This is what you will do. It will be a weekday afternoon, maybe a Wednesday and your husband will be at work with his dad and his uncle at the factory and you will be home looking after your three-month-old daughter. Your mother will have just left for the day and you will be relieved that she is gone and anxious that she is gone. Your marital bed will be made so tightly it will remind you of your childhood home and how you can never manage to make it so well by yourself. Your mother will have cleaned the house and put your washing on the line. She will have prepared a roast for you and your husband to eat tonight and told you to put it in the oven in two hours at two-hundred degrees and at about quarter past five put in the potatoes and pumpkin that she has cut up and put in a bowl next to the oven.

Your daughter will be sleeping quietly on a sheepskin in the middle of the room. You will be resting on the couch with a magazine and looking at all those Hollywood girls with their post-baby bodies and their yoga mats tucked under their arms. You will wish you had thighs so thin and toned, even before you fell pregnant. Your daughter will stir and you will not move and hope she falls back to sleep on her own.

She won't. You will bundle her up in a blanket one of your mother's friends gave you at your baby shower. You will smell your daughter's scent, her hair and feel that feeling that you didn't know existed until you found out you were pregnant. You will pick up her nappy bag, lock up the house and strap her into the baby capsule in the back of your Tarago. You have heard from another woman in your mothers' group that there is a place in the next suburb that will do it for you and you drive directly there.

You will park and unstrap your daughter and put her in her pram. You will walk into the pharmacy and it will be busy at the back counter so you will go to the baby section and browse the nappies and formula even though you have two months' supply at home. You will pick up a packet of breast pads and consider buying them, even though you have stopped leaking already because your breasts have got the message that they're not needed anymore.

The pharmacy will slowly clear and one of the women in uniform will come up to you and ask you if you need any help and then they will look at your baby and ogle her for a minute and ask you how old she is and you will say, three months, and they will say, what a big girl, and you will be a bit insulted like they are calling her fat or saying that you are a bad mother.

They will get back to asking you if you need any help and you will say that you have heard that there is a pharmacist here who is willing to pierce babies' ears and the woman will say, I'll just have to check if he has time today, and you will look back at the breast pads while she asks.

A woman that you recognise from your primary school will come over to you and ask, ti ricordi di me? and you will say, sì... you're Sandra's Mum? and she will nod and smile and bend over to your daughter. She will pat her on the forehead and say, Che bella! What's her name? and you will answer Antonia and she will say with a questioning look on her face, tua mama? and you will nod. The lady from the pharmacy will come back over and they will talk in dialect and English and Italian about your daughter and you'll try to work out what they're talking about and whether it includes you.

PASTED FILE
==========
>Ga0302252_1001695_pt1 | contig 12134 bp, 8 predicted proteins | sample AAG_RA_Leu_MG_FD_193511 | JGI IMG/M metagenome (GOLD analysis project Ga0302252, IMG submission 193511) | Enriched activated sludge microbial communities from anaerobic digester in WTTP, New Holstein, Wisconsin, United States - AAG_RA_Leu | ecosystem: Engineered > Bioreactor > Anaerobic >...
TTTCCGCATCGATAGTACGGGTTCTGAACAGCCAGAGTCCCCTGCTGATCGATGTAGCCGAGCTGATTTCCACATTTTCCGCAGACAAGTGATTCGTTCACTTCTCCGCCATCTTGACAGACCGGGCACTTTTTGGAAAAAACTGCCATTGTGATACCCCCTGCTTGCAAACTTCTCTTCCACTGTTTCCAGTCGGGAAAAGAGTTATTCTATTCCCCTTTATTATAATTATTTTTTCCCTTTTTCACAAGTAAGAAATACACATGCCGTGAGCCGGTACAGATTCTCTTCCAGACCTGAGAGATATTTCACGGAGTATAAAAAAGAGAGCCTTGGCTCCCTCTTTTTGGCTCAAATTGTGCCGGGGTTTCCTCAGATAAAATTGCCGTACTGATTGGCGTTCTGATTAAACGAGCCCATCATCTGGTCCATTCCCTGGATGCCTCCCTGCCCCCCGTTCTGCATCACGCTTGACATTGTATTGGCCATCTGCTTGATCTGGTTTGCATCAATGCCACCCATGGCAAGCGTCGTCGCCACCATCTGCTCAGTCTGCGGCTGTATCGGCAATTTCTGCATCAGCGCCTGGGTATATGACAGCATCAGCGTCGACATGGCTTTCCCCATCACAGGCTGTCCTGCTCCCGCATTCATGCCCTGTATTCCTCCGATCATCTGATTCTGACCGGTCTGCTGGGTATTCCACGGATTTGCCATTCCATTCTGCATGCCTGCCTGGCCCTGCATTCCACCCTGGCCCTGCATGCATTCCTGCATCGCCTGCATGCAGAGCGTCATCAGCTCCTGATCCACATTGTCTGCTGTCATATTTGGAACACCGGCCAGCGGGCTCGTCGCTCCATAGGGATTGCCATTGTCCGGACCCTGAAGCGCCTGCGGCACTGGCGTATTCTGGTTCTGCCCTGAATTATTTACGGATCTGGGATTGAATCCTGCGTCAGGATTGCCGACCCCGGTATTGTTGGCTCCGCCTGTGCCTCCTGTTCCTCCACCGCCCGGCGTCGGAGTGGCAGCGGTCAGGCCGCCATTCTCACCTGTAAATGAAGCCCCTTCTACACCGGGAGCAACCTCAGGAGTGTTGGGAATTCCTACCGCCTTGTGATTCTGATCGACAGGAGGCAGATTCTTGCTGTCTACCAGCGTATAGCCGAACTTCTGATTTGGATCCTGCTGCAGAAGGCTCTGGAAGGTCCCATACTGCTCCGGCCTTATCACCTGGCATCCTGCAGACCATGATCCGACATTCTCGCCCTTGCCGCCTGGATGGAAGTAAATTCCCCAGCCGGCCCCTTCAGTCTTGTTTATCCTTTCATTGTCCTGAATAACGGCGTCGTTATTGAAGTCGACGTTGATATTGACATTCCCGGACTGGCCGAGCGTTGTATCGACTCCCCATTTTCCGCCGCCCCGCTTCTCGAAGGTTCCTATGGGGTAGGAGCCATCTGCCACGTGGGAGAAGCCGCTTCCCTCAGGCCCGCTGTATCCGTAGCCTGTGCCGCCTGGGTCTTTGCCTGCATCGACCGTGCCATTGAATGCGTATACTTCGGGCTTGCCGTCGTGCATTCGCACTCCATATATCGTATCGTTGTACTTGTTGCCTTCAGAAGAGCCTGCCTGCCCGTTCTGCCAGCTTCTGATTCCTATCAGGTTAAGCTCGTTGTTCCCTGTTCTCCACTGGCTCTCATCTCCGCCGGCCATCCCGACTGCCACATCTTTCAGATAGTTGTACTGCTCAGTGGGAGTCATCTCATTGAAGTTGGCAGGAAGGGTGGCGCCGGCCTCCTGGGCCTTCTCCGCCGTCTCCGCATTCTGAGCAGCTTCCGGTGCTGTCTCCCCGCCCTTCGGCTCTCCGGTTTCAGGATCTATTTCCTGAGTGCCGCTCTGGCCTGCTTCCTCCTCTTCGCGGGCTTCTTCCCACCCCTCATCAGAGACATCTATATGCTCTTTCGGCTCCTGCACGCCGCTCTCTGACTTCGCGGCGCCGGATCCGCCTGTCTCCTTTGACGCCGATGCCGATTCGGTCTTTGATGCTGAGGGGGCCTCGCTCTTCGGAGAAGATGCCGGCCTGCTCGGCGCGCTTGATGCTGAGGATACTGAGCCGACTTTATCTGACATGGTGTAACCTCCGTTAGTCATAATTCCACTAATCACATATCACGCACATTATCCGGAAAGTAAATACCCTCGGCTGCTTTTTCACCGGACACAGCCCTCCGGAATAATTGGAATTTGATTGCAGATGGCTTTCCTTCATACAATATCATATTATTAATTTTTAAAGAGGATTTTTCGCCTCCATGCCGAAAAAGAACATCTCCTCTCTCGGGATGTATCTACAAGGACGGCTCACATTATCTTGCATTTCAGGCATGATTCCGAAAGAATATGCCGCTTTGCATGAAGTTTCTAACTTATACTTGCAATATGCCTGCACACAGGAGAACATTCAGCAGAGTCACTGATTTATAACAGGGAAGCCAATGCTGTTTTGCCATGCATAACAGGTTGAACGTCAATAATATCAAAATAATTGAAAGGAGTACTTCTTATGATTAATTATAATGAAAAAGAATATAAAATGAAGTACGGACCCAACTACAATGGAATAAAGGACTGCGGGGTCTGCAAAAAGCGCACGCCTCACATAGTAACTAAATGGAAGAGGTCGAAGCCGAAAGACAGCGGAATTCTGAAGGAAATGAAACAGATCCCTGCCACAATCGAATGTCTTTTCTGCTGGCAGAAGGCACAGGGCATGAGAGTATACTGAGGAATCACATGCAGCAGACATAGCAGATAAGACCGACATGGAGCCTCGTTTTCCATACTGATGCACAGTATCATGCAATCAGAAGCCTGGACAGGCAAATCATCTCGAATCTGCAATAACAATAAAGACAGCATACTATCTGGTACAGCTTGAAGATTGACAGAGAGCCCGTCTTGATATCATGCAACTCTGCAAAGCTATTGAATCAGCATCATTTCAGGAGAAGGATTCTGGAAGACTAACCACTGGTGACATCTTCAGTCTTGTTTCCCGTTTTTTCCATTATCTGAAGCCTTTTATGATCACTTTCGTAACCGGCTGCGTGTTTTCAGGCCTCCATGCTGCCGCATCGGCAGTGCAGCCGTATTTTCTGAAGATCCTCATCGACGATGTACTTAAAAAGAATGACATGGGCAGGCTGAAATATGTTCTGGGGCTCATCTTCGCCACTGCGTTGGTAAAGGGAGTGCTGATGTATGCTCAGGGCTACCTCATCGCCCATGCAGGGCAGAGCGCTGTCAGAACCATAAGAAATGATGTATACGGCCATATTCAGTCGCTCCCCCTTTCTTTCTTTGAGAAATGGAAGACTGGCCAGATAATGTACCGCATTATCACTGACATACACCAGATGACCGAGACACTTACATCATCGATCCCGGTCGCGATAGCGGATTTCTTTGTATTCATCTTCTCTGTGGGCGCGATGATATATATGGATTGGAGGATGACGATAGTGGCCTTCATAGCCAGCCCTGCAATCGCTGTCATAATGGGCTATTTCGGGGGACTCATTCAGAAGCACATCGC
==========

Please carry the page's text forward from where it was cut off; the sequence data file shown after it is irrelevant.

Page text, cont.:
The lady will finally say that the pharmacist will be ready in a few minutes and you will pick out some studs from the selection near the counter. You will pick the smaller size studs, with fake rubies in them. More old people in the pharmacy who look like paesane will peek in your pram and because they look so familiar you don't feel too threatened. They will congratulate you with their smiles and oooh and aaah at your daughter and you will grin with pride. Some of them will bend down to her and touch her hand and your daughter will try to look for your eyes amongst theirs. She will whimper a little until you place your hand on hers.

The pharmacist will finally call you through to the little room at the back behind the dispensary. He will look familiar and you will have the feeling that you used to see this pharmacist when your grandmother would take care of you after school. He will be kind-looking, grey-haired, olive-skinned, like your father but taller.

The pharmacist will tell you to sit on the chair in the room and hold your baby in front of you. He will wash his hands and put on some disposable plastic gloves. He will clean your daughter's ears with alcohol swabs and then draw two dots with a felt-tip pen in the centre of your daughter's tiny, perfect ear lobes. They will look strange on her baby skin, like a tattoo.

He will say, She is going to scream. Hold on. You will resent his implication that he knows your daughter better than you do. You will see that he has only one gun and you will ask if he has two and he will say, No, plus, there's only one of me.

He will tear open the packet of earrings and slot one into the gun. He will hold it over your daughter's ear. His gun will click and your daughter will be silent for a moment. He will pull the gun away and you will see that there is a tiny capsule of flesh stuck to it and he will use the dirty alcohol swab to wipe it off and throw it in the bin.

Your daughter will scream. She will scream for so long her wailing will turn into staccato yelps as she gasps for breath in between. The pharmacist will busy himself attaching the next stud. You will try to calm your daughter. You will hold her closer to you and rock her on your knee. You say things like, Poor baby, poor baby! You are such a brave girl. You will put her over your shoulder and pat her nappied bottom, as if her screaming is a result of gas and not of having a hole shot through her skin.